Dr. Daniel Baumann, The Quantum Origin of Structure in the Universe

Speaker: Dr. Daniel Baumann (DAMTP)
Venue: Winstanley Lecture Theatre
Time: 3/11/2014 20:30, drinks from 20:15

Quantum fluctuations in the vacuum play an important role in fundamental physics. In this talk, I will show that these fluctuations get stretched to cosmic scales if the early universe experienced a period of inflationary expansion. Using little more than the quantum mechanics of a simple harmonic oscillator, I will compute this effect and explain how it provides the primordial seeds for all structure in the universe. I will show how these predictions compare to recent observations of the cosmic microwave background. Finally, I will speculate about the physical cause for the inflationary expansion.

 

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Dr. Julia Gog, Embarrassing Diseases

Speaker: Dr. Julia Gog (DAMTP)
Venue: Winstanley Lecture Theatre
Time: 27/10/2014 20:30, drinks from 20:15

The use of mathematical systems for modelling the spread of infectious disease has been around for quite a while now. Mathematical biologists have developed a world of intricate models including things like distribution of household sizes, population flows such as commute to work, airline transportation networks, seasonal and climate factors and what everyone had for breakfast. So we know in glorious detail how a decent pandemic ought to spread, right? Thing is, no one told influenza what it was supposed to do.

 

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Dr. Perla Sousi, A Lost Man Will Reach Home, but a Lost Bird Will be Lost Forever

Speaker: Dr. Perla Sousi (Stats Lab)
Venue: Winstanley Lecture Theatre
Time: 20/10/2014 20:30, drinks from 20:15

Suppose you are lost while trying to get home. At every corner you decide to take a random direction independently of what you did previously. Will you ever get back home? The answer depends on which dimension you live in. What if you give a preference to roads you have used before. Does the answer change?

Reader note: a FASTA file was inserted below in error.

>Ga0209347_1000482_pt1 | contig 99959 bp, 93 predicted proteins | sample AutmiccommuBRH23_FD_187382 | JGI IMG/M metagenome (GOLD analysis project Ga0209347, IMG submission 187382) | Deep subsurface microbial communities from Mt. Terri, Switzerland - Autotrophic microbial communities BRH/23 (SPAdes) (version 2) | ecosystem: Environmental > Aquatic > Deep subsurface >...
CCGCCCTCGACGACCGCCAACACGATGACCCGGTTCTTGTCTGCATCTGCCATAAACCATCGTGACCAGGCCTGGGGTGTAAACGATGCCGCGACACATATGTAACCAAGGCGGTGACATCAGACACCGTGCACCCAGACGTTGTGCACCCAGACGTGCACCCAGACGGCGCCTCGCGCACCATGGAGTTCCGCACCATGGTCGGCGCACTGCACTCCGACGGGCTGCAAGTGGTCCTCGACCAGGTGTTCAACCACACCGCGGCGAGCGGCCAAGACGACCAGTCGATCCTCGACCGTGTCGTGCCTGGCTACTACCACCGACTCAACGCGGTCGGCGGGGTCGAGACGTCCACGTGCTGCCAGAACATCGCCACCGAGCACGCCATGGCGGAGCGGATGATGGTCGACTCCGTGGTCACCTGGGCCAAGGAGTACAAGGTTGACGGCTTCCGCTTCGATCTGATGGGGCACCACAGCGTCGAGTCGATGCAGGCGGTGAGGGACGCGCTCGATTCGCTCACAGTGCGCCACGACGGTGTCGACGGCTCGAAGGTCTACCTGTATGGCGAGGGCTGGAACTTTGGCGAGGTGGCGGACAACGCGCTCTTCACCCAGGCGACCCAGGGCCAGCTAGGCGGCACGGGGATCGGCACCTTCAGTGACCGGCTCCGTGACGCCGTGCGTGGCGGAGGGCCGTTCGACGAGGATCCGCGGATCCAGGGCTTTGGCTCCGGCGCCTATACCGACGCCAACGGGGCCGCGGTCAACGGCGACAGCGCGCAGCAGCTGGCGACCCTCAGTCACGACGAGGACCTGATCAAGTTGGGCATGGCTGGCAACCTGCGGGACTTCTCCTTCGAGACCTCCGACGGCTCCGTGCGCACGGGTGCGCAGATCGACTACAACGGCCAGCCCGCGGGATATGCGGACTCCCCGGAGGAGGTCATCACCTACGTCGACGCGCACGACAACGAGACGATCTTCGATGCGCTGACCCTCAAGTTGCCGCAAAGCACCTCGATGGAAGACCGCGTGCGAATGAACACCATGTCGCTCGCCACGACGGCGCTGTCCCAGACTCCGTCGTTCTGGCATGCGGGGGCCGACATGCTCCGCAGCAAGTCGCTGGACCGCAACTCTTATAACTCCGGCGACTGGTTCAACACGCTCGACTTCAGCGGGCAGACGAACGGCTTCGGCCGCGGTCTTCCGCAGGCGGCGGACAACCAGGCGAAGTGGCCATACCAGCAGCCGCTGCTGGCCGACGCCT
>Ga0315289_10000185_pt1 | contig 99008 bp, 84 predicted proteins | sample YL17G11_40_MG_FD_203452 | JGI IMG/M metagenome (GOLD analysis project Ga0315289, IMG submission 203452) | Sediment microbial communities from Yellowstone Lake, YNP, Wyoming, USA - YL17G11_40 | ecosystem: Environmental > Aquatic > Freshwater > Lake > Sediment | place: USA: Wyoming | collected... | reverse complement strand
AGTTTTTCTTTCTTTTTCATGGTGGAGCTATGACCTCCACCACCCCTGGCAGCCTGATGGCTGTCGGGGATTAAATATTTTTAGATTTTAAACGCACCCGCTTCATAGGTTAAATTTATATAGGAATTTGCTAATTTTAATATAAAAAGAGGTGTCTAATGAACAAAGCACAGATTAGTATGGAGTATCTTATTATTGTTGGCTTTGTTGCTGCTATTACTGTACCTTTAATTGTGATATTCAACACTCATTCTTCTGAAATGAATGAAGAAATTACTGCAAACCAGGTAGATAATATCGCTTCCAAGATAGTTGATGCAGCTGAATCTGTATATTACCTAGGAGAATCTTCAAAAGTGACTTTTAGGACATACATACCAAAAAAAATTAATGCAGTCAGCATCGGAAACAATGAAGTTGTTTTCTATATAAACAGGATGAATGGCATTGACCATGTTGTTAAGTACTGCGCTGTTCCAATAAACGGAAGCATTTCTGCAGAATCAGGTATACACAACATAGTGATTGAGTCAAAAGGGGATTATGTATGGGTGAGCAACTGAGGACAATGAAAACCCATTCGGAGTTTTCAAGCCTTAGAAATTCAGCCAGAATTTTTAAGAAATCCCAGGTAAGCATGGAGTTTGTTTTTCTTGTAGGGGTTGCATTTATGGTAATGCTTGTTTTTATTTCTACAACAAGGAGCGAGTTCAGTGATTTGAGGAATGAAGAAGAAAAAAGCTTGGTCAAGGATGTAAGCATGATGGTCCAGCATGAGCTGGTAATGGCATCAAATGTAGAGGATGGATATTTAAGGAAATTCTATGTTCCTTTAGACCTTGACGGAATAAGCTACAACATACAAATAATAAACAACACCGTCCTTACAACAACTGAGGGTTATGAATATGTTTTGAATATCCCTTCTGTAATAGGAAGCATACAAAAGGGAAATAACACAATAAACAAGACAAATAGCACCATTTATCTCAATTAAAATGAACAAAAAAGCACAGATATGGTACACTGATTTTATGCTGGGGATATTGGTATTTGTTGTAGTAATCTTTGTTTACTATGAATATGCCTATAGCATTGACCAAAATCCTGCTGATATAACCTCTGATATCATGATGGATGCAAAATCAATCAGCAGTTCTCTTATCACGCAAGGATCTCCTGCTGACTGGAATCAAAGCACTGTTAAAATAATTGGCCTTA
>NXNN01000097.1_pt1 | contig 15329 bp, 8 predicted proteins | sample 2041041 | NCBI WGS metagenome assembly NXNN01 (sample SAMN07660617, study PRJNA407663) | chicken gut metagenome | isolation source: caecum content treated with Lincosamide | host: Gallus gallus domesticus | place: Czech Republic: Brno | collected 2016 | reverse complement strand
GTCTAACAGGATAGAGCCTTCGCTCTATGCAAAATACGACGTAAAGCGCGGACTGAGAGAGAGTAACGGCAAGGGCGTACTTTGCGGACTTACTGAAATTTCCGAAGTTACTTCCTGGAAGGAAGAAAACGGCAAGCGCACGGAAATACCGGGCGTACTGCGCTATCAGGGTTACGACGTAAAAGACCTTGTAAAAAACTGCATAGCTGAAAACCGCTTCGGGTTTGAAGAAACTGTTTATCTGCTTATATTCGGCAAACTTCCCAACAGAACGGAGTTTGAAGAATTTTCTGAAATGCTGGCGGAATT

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Dr. Piers Bursill-Hall, Pythagoras Never Existed. You Have Been Lied to, and All School Maths is False

Speaker: Dr. Piers Bursill-Hall (DPMMS)
Venue: Winstanley Lecture Theatre
Time: 13/10/2014 20:30, drinks from 20:15

Everyone in the Universe has heard of Pythagoras, and knows about the Theorem, and how the Pythagoreans discovered that root-two is irrational. And all of that is false: in fact, just about everything you have been told about ancient mathematics is wrong and rubbish. Hey: Welcome to Cambridge.

Free and open to all.

 

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TMS Squash 2014

Wednesday 8th October 19:30-21:30

Junior Parlor, T Blue Boar Court (Trinity College)

We welcome students from all subjects and colleges. Whether you wish to join our society, or just chat to other students and find out more about us, we are looking forward to seeing you. Light refreshments will be provided.

Ask at the Trinity Porter’s Lodge for directions.

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Michaelmas 2014 Termcard

All talks are to be held in the Winstanley Lecture Theatre, Trinity College, and will begin at 8.30pm with port and orange juice from 8.15pm. With the exception of the first talk, which is open to all, talks are for members only; non-members may join at the door.

Monday, 13th October: Dr. Piers Bursill-Hall (DPMMS):
Pythagoras Never Existed. You Have Been Lied to, and All School Maths is False.
Everyone in the Universe has heard of Pythagoras, and knows about the Theorem, and how the Pythagoreans discovered that root-two is irrational. And all of that is false: in fact, just about everything you have been told about ancient mathematics is wrong and rubbish. Hey: Welcome to Cambridge.

Monday, 20th October: Dr. Perla Sousi (Stats Lab):
A Lost Man Will Reach Home, but a Lost Bird Will be Lost Forever
Suppose you are lost while trying to get home. At every corner you decide to take a random direction independently of what you did previously. Will you ever get back home? The answer depends on which dimension you live in. What if you give a preference to roads you have used before. Does the answer change?

Monday, 27th October: Dr. Julia Gog (DAMTP):
Embarrassing Diseases
The use of mathematical systems for modelling the spread of infectious disease has been around for quite a while now. Mathematical biologists have developed a world of intricate models including things like distribution of household sizes, population flows such as commute to work, airline transportation networks, seasonal and climate factors and what everyone had for breakfast. So we know in glorious detail how a decent pandemic ought to spread, right? Thing is, no one told influenza what it was supposed to do.

Monday, 3rd November: Dr. Daniel Baumann (DAMTP):
The Quantum Origin of Structure in the Universe